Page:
Wrestling, which can be traced back some 5,000 years, likely began as training for hand-to-hand combat or as a substitute for combat fighting that ended in the death of the vanquished. Although modern wrestling is largely standardized across the globe, early versions were as varied as the civilizations that practiced the sport—Babylonia, Egypt, Sumer, India, China, Japan, and Greece. Wrestling was a key component of the ancient Greeks’ social, educational, and military lives and is the subject of countless Greek coins, cups, vases, statues, and reliefs.
Part of the ancient Greek Olympics dating from 776 B.C., wrestling was also featured in the first modern Olympics, in 1896. Today several varieties of wrestling—Greco-Roman, freestyle, sumo—are still popular around the world. Professional wrestling, such as that practiced by the World Wrestling Entertainment, is a modern manifestation of the ancient sport that emphasizes theatrics and personality over skill and athleticism, and the Latin American lucha libre style blends standard professional-wrestling techniques with high-flying leaps and jumps.
Historically men have dominated wrestling, and male matches still overshadow those of women. But women are steadily gaining ground.
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Köhne, Eckart, and Cornelia Ewigleben, eds; Ralph Jackson, ed. English version. Gladiators and Caesars: The Power of Spectacle in Ancient Rome. University of California Press, 2000.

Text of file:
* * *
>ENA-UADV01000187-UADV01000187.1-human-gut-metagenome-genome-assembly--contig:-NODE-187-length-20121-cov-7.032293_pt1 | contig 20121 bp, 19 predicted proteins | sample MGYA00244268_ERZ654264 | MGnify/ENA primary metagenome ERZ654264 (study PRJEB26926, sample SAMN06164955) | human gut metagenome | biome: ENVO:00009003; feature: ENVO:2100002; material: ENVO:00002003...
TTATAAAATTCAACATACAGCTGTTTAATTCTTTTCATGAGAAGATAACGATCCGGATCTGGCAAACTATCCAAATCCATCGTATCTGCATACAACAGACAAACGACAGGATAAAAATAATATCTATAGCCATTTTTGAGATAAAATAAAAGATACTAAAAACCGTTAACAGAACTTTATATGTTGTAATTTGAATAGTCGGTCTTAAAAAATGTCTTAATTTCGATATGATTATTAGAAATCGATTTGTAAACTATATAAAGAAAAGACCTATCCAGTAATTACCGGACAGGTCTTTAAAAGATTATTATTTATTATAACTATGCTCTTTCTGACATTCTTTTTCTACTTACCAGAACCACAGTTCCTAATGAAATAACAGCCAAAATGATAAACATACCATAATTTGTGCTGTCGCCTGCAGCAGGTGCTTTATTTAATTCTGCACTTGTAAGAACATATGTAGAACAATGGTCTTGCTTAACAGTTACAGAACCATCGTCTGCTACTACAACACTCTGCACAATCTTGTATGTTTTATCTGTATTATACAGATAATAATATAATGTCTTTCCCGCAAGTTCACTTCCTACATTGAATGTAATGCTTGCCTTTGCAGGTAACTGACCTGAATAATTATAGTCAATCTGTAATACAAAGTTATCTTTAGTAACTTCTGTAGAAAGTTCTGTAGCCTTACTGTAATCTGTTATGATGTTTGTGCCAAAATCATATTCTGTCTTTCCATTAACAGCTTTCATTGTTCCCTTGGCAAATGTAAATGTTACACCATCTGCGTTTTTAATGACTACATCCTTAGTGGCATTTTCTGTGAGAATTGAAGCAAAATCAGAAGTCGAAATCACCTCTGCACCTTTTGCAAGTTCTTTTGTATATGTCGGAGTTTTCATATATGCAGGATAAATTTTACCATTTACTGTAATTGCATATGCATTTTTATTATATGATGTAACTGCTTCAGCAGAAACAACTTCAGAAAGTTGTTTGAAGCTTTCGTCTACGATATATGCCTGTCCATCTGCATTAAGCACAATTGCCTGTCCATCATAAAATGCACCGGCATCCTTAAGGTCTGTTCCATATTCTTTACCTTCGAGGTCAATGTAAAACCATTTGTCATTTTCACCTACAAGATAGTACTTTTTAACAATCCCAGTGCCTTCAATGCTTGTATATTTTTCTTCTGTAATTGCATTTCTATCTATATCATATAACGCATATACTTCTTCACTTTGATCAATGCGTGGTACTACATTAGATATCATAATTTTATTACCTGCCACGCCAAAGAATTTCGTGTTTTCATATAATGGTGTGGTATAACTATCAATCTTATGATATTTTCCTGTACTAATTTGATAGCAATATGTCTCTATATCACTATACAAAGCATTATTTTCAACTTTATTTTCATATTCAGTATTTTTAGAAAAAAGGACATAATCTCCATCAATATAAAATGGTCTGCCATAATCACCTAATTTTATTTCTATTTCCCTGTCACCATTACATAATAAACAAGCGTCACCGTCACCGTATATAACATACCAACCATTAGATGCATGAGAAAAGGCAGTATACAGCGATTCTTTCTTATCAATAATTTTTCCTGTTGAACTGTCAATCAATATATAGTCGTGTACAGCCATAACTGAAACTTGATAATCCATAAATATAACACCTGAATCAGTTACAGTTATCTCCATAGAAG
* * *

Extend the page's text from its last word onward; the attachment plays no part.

Throughout history, women have generally been kept away from the wrestling mat. Societal taboos against their participation in sports—especially ones that require physical struggle—limited their opportunities. Although wrestling matches featuring women are known to have occurred in Sparta in ancient Greece—where women often trained alongside men—female wrestling didn't become an official Olympic sport until 2004. Despite acceptance by the influential International Olympic Committee and the growing popularity of female wrestling, women wrestlers still face barriers and discrimination around the world.
According to the National Federation of State High School Associations (NFHS), only three U.S. states hold separate state championships for boy and girl wrestlers; in other states girls either have to compete with the boys or sit out the championships. In Vietnam the women’s wrestling team was forced to back out of qualifying rounds for the Beijing Olympics because Vietnamese government officials thought the women wouldn’t qualify.
Despite the obstacles, women are fighting back and creating opportunities for themselves. According to a survey conducted by NFHS, the number of female high school wrestlers in the U.S. has more than tripled since the 1996-97 school year, and more than 5,000 girls participated in the 2006-07 academic year. In Bolivia sagging ticket sales for lucha libre matches bounced to new heights in 2001, when women started fighting.
Krisher, Cassie. "Pinning the Issue of Girls Wrestling in High School." National Federation of State High School Associations.
"Freestyle Wrestling." United States Olympic Education Center.
"Women Wrestlers Back Out of Beijing Qualifier." Vietnam News, May 22, 2008.
Martin, Thomas R. Ancient Greece From Prehistoric to Hellenistic Times. Yale University Press, 1996.
"Kristie Marano: The Ups and Downs of Wrestling." Women's Mat, May 1, 2008.
Last updated: June 30, 2008